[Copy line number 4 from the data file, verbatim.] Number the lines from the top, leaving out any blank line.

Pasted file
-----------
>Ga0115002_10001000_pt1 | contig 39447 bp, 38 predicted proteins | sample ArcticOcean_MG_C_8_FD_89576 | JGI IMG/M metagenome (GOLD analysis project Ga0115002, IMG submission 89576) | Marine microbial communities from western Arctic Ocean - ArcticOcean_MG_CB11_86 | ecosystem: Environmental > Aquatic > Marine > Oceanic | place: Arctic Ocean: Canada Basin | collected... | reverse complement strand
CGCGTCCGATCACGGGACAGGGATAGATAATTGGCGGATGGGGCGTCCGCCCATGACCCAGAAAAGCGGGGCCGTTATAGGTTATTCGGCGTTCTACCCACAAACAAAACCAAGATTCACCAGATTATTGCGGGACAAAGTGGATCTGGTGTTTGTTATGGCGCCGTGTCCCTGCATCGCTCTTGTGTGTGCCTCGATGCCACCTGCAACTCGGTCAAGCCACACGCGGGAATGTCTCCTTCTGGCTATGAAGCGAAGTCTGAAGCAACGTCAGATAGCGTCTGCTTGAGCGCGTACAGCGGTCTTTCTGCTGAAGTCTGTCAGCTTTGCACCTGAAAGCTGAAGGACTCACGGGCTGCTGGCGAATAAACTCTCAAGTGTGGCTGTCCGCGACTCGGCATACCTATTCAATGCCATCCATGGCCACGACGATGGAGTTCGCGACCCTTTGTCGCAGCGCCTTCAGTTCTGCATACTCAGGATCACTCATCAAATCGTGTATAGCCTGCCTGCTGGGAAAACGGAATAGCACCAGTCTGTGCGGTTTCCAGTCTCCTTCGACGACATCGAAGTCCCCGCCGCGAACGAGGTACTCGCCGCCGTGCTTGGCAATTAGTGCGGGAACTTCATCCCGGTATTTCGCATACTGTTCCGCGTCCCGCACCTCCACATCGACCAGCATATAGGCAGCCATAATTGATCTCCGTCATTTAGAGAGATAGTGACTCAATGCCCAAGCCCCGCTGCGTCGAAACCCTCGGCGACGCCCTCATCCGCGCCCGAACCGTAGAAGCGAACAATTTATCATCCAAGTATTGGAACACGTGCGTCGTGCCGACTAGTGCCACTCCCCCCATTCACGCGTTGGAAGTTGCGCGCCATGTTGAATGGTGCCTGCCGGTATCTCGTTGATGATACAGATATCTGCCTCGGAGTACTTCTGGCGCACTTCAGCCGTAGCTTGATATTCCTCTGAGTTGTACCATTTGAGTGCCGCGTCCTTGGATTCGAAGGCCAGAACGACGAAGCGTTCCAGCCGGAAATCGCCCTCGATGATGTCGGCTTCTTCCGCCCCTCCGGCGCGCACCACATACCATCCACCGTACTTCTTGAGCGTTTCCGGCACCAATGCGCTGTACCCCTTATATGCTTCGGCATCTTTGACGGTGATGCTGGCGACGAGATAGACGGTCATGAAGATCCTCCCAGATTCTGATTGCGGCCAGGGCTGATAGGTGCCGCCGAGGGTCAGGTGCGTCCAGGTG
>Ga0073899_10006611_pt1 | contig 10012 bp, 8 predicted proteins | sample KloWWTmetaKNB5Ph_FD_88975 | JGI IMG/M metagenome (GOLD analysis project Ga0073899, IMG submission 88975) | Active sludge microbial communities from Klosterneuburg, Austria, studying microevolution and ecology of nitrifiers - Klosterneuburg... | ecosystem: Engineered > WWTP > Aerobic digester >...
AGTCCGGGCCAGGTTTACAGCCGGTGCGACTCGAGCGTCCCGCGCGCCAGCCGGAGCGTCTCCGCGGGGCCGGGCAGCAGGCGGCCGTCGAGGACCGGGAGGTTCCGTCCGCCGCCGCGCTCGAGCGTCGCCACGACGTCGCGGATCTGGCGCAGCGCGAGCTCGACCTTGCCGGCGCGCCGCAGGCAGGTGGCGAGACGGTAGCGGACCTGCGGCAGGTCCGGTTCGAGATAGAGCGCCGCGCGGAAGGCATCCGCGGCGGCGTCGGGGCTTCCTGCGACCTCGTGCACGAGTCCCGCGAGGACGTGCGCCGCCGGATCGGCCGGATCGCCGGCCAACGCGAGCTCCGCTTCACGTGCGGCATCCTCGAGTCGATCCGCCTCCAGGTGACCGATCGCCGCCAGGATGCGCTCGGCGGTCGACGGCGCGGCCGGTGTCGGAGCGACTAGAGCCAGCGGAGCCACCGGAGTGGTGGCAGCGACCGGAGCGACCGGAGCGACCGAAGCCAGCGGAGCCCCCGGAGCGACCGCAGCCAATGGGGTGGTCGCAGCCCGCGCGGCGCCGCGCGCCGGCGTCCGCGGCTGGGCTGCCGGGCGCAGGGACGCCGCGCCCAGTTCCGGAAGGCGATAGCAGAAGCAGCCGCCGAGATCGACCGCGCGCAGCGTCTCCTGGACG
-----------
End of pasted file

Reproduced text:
AGTCCGGGCCAGGTTTACAGCCGGTGCGACTCGAGCGTCCCGCGCGCCAGCCGGAGCGTCTCCGCGGGGCCGGGCAGCAGGCGGCCGTCGAGGACCGGGAGGTTCCGTCCGCCGCCGCGCTCGAGCGTCGCCACGACGTCGCGGATCTGGCGCAGCGCGAGCTCGACCTTGCCGGCGCGCCGCAGGCAGGTGGCGAGACGGTAGCGGACCTGCGGCAGGTCCGGTTCGAGATAGAGCGCCGCGCGGAAGGCATCCGCGGCGGCGTCGGGGCTTCCTGCGACCTCGTGCACGAGTCCCGCGAGGACGTGCGCCGCCGGATCGGCCGGATCGCCGGCCAACGCGAGCTCCGCTTCACGTGCGGCATCCTCGAGTCGATCCGCCTCCAGGTGACCGATCGCCGCCAGGATGCGCTCGGCGGTCGACGGCGCGGCCGGTGTCGGAGCGACTAGAGCCAGCGGAGCCACCGGAGTGGTGGCAGCGACCGGAGCGACCGGAGCGACCGAAGCCAGCGGAGCCCCCGGAGCGACCGCAGCCAATGGGGTGGTCGCAGCCCGCGCGGCGCCGCGCGCCGGCGTCCGCGGCTGGGCTGCCGGGCGCAGGGACGCCGCGCCCAGTTCCGGAAGGCGATAGCAGAAGCAGCCGCCGAGATCGACCGCGCGCAGCGTCTCCTGGACG